Private residence in San Francisco, Calif. Right image courtesy of Wikipedia.
Thornton Tomasetti is providing integrative design consulting for the renovation of a 5,000-square-foot house and construction of a 3,200-square-foot guesthouse. The owners’ highest priority is protecting human health, so the complete vetting of all materials and systems that could cause harm became a critical component of design and construction. We collaborated with the project team to assess building materials, products and systems through the lens of health impact, water conservation, energy performance and social and environmental justice factors.
Work focused on development of health-based criteria for selecting building products, materials, finishes and systems The sustainability team led a charrette at the start of the project to familiarize the project team with the owner’s sustainability goals and introduced a two-tier process for reviewing all products with potential chemical emissions or impacts to the environment.
The first tier sets criteria based on chemical content, with an emphasis on avoiding products that are harmful to human health and the health of the environment, using the International Living Building Institute’s Red List and California’s Chemicals of Concern as guidelines. The second tier assesses proposed project materials based on emissions testing, the best indicator of “real life” conditions. Careful scrutiny is given to a broad range of content and emissions, including microbials, pesticides, particulates, and volatile organic compounds such as benzene and formaldehyde.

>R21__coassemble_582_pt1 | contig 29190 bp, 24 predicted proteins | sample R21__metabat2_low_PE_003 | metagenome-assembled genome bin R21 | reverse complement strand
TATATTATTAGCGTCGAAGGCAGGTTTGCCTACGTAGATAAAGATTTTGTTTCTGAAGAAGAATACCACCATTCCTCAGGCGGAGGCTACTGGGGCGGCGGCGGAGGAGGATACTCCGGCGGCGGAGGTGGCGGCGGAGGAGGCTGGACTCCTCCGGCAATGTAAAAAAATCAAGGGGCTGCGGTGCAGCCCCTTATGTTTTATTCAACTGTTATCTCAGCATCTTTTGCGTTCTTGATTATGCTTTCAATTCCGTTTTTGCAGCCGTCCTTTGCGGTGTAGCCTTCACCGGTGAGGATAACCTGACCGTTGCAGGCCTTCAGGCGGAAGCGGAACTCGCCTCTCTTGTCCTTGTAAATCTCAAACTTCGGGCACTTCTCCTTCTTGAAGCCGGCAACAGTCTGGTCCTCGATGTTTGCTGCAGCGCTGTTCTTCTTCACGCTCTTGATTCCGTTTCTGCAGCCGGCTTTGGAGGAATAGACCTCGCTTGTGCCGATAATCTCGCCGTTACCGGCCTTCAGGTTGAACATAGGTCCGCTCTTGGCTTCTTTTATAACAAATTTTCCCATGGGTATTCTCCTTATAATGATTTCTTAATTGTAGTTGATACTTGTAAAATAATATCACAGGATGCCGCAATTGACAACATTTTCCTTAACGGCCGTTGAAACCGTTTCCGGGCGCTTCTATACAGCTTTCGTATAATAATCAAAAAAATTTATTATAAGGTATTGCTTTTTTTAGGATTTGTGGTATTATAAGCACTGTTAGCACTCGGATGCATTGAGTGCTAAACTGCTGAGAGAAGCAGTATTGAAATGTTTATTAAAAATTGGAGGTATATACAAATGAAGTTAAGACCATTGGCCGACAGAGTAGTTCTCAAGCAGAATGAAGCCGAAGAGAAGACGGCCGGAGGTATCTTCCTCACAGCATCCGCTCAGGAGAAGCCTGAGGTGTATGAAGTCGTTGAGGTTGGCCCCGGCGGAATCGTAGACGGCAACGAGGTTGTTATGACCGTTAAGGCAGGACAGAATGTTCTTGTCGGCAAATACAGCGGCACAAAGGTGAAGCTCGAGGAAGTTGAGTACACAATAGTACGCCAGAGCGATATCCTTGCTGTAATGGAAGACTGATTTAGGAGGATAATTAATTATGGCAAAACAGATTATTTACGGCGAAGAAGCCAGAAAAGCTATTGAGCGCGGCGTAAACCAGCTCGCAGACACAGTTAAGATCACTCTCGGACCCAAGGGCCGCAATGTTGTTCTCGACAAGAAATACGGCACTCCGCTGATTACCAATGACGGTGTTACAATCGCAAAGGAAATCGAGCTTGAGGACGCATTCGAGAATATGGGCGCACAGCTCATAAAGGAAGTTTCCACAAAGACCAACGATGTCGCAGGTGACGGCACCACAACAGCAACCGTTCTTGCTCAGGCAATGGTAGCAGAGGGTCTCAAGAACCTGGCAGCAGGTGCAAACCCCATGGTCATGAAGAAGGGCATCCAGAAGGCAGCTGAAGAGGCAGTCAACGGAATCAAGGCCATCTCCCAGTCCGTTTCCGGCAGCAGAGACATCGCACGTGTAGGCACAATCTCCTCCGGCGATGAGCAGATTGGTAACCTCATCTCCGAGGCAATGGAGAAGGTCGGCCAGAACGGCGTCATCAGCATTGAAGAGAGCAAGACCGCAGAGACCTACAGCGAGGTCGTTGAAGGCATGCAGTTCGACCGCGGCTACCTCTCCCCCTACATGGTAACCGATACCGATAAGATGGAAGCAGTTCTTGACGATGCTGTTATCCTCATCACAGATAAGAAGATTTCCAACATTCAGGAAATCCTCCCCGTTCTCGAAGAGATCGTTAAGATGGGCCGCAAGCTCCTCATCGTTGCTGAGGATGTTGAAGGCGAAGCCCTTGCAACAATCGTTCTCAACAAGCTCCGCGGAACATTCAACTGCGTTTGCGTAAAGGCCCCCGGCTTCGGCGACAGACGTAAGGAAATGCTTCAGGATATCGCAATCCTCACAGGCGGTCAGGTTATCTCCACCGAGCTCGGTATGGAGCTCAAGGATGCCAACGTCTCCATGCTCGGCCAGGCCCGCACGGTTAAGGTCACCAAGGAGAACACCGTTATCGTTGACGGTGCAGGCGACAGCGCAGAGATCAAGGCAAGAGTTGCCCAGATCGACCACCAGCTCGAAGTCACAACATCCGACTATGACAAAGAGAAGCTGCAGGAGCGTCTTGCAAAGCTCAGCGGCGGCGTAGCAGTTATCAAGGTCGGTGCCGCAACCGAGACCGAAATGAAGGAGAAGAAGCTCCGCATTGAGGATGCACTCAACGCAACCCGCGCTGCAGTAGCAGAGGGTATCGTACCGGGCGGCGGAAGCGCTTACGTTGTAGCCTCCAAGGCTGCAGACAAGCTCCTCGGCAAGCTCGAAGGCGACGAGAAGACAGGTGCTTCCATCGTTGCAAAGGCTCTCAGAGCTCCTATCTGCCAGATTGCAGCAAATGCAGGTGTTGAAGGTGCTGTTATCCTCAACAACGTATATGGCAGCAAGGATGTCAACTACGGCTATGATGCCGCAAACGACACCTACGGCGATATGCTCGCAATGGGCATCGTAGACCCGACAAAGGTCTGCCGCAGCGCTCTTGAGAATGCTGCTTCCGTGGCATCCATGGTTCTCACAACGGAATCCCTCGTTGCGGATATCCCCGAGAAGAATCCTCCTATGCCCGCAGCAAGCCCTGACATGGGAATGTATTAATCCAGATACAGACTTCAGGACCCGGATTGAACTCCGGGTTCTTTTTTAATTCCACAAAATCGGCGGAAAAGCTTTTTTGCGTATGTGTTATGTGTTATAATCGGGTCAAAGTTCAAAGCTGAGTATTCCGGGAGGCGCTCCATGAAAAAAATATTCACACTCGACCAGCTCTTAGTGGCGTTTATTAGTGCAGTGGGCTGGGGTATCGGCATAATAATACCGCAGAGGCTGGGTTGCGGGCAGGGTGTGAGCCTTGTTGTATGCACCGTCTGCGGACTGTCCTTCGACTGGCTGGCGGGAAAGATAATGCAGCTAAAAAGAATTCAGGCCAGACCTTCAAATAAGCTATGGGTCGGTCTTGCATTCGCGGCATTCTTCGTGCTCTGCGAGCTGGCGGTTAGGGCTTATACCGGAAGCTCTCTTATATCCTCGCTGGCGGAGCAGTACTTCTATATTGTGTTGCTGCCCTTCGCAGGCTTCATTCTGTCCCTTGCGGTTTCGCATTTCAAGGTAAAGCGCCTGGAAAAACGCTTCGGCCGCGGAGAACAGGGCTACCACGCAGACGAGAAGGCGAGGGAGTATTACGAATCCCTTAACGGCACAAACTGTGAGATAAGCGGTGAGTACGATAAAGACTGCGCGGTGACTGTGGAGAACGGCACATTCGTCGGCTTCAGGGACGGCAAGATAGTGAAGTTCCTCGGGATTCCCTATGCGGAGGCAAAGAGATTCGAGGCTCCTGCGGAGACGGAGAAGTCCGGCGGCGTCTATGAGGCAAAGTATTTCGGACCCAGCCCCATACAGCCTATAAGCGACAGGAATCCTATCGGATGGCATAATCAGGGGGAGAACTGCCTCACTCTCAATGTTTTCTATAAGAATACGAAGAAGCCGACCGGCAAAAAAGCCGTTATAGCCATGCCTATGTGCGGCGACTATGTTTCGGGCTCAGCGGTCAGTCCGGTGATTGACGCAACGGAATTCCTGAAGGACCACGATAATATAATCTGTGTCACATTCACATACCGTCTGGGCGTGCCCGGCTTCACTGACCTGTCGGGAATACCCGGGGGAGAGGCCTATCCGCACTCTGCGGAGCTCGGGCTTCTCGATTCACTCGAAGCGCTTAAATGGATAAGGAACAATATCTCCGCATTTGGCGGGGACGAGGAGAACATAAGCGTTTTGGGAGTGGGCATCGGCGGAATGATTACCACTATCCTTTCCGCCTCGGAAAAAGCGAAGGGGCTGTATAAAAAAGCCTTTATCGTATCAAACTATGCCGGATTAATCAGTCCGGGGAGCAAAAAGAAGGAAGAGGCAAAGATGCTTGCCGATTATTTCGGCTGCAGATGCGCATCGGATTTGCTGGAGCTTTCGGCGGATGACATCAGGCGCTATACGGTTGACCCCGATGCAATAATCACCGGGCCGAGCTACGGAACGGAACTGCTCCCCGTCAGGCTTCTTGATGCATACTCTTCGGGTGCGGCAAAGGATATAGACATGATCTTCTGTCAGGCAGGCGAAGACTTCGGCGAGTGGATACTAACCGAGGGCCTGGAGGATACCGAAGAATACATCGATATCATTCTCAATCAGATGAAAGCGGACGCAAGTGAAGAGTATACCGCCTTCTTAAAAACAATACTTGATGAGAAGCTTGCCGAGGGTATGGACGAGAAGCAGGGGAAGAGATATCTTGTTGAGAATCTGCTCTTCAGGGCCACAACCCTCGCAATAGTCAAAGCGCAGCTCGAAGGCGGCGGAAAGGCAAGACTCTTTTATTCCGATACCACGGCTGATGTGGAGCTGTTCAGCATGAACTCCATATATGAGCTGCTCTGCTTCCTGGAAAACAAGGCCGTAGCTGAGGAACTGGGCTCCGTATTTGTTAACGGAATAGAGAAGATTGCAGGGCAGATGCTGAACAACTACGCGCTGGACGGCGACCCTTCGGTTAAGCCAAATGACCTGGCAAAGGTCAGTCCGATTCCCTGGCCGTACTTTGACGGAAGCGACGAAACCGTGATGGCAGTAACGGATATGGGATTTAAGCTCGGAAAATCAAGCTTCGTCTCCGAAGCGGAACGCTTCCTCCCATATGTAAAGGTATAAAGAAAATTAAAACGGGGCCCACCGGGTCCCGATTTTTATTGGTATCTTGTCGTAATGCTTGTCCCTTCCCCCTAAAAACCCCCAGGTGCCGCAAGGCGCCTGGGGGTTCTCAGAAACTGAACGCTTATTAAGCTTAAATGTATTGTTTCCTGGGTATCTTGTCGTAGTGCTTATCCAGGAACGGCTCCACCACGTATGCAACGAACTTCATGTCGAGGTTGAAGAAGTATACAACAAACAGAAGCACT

The preparation of a “specifications options” document that provides at least two greener alternatives to each of the materials within the project scope – such as construction adhesives and technical fabrics – provided the project team with a well-defined way to apply the health-based criteria. This process-oriented method of material selection helps the architect, contractor, and homeowners create an optimal healthy living environment.
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